So what does this mean for America? Aside from potentially solving this whole immigration problem--who would want to leave a country where you can freely snort away your problems--we must also be cognizant of how this could change the lives of frat boys forever. Donkey shows and Club Med are no longer Mexico's main attractions if frat boys can buy brown in Baja. Which we wouldn't, but Nicole Richie might.
For now, we'll just sit back and wait for Joe Francis' next spring break endeavor: Girls Passed Out for Twelve Hours Consecutively.
[Image via genesis3000/Flickr]
· Mexico Set to Legalize [CNN]
The thought of packing it in, heading to another country and getting married is always tempting. Ali Landry (you know, the former Ms. Mario "AJ Slater" Lopez. No? How about the girl in the Doritos ad at the laundromat? We thought you'd remember that one.) caved to just such a cool ranch craving this weekend in Mexico, where she wed director Alejandro Monteverde. (no affiliation to Doritos)
The "Eve" co-star's previous marriage was annulled in the snap of a finger as she hopped on down to San Miguel de Allende on Saturday to make #2 official. Cheers! Just how we like to see it done...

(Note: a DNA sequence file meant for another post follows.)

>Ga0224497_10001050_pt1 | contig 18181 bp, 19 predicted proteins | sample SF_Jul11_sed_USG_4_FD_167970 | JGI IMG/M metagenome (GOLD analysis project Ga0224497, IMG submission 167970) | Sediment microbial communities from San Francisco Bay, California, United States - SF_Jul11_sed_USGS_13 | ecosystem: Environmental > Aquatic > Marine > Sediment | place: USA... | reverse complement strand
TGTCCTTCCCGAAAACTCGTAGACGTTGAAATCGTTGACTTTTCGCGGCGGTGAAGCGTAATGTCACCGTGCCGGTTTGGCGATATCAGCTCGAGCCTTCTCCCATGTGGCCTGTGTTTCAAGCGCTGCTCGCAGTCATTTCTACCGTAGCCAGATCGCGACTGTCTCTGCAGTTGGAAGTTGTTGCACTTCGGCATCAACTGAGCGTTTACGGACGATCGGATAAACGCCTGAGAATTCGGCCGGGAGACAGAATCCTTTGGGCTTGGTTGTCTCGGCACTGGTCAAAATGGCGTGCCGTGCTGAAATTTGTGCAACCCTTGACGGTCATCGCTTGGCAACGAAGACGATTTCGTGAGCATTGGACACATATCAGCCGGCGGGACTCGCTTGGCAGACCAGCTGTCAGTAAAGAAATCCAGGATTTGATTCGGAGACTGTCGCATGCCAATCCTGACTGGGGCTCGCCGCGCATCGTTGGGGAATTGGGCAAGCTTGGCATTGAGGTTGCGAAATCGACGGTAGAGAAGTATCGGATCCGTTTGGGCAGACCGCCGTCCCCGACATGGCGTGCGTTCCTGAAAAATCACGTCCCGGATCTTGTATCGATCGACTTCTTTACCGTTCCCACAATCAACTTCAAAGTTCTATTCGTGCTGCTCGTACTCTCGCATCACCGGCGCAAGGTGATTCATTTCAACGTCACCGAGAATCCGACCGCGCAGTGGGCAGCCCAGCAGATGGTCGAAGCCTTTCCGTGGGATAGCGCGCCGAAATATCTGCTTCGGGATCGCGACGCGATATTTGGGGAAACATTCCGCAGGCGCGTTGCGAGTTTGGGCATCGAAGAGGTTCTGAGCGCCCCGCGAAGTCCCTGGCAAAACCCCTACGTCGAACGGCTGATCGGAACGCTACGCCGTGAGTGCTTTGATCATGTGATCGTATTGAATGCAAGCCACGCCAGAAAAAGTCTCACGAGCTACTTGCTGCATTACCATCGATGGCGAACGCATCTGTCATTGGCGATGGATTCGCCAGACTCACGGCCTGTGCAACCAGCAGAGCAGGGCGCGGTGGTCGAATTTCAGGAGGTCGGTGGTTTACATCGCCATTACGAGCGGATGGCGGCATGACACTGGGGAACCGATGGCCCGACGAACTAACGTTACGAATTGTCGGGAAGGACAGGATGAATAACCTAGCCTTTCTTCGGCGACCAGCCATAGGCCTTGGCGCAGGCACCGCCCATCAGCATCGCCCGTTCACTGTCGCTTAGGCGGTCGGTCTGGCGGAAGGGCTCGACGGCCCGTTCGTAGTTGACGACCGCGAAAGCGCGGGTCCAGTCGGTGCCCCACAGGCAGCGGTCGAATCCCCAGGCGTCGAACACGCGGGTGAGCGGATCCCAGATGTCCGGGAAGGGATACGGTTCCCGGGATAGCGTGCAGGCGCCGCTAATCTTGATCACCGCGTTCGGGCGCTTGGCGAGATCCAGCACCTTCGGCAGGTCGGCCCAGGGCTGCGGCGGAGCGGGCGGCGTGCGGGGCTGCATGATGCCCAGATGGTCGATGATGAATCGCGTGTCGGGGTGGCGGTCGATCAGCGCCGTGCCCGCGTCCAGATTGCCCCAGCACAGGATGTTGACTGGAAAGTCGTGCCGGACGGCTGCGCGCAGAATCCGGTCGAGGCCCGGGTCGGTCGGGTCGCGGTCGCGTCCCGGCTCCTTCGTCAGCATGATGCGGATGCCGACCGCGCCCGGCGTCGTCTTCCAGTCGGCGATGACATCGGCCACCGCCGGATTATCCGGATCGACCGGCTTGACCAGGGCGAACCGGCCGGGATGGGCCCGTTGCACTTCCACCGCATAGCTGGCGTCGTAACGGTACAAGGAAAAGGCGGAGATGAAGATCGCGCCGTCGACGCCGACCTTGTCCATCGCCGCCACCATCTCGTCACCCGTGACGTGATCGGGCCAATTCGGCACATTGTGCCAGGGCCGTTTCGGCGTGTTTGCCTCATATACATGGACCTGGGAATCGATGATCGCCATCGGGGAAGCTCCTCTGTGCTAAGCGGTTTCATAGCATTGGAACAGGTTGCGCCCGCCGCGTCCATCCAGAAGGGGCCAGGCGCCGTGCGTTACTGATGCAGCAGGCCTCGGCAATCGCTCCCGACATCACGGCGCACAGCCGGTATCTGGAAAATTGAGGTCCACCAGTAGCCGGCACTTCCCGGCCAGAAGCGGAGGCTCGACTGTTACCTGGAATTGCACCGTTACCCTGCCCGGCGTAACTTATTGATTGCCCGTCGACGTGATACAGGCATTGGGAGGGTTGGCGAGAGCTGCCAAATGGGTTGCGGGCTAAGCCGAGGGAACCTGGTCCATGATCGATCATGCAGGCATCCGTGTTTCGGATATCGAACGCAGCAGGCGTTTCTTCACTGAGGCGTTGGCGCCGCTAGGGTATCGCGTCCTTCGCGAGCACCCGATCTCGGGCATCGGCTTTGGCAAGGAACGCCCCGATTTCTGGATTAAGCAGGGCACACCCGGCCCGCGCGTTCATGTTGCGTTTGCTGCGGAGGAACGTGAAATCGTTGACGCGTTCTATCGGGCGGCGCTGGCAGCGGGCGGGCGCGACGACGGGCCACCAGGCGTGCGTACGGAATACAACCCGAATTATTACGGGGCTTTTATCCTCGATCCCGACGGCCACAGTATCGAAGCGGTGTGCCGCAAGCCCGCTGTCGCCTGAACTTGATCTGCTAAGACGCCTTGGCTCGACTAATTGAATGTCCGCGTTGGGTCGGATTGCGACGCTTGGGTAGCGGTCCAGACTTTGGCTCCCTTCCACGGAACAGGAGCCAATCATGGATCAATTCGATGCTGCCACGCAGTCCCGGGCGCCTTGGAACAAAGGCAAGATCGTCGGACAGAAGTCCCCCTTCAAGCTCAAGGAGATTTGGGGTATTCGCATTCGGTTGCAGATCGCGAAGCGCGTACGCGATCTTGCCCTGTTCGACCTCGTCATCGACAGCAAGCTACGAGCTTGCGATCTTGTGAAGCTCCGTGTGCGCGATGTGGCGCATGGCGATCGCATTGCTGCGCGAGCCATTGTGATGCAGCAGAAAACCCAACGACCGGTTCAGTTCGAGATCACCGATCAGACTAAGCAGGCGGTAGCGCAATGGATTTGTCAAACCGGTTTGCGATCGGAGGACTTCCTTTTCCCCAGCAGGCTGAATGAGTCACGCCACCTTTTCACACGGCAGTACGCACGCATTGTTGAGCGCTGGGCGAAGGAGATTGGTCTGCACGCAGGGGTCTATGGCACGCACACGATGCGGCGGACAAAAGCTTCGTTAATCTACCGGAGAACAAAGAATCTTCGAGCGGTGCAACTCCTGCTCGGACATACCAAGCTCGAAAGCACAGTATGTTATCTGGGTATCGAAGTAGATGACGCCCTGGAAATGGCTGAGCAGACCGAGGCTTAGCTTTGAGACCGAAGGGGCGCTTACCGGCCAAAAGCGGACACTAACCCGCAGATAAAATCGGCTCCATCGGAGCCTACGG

· Eve Co-Star Ali Landry Weds in Mexico [ABC News]
Architecture / Discoveries / Religion / Mexico / Mexico City / → All Tags
A huge pyramid has been discovered under two feet of dirt on a hill in Mexico City. The 1500-year-old structure is as big as the Pyramid of the Moon, in nearby Teotihuacan, with a height of 60 feet and four sides that are each 500 feet long.
The hillside, in a poor neighborhood on the outskirts of town, has its own modern religious significance, since it's been used since 1833 to stage reenactments of Christ's crucifixion. Sounds like a party, right?
The National Institute of Anthropology and History will not be digging up the entire site because of the reenactments. A spokesman for the institute stated that "both the pre-Hispanic structure and the Holy Week rituals are part of our cultural legacy, so we have to look for a way to protect both cultural values." For the moment, that means no digging.
· 1,500-year-old pyramid discovered [Yahoo]
· Pyramid presents religious quandary [CNN]
· Ancient Pyramid found in Mexico [BBC]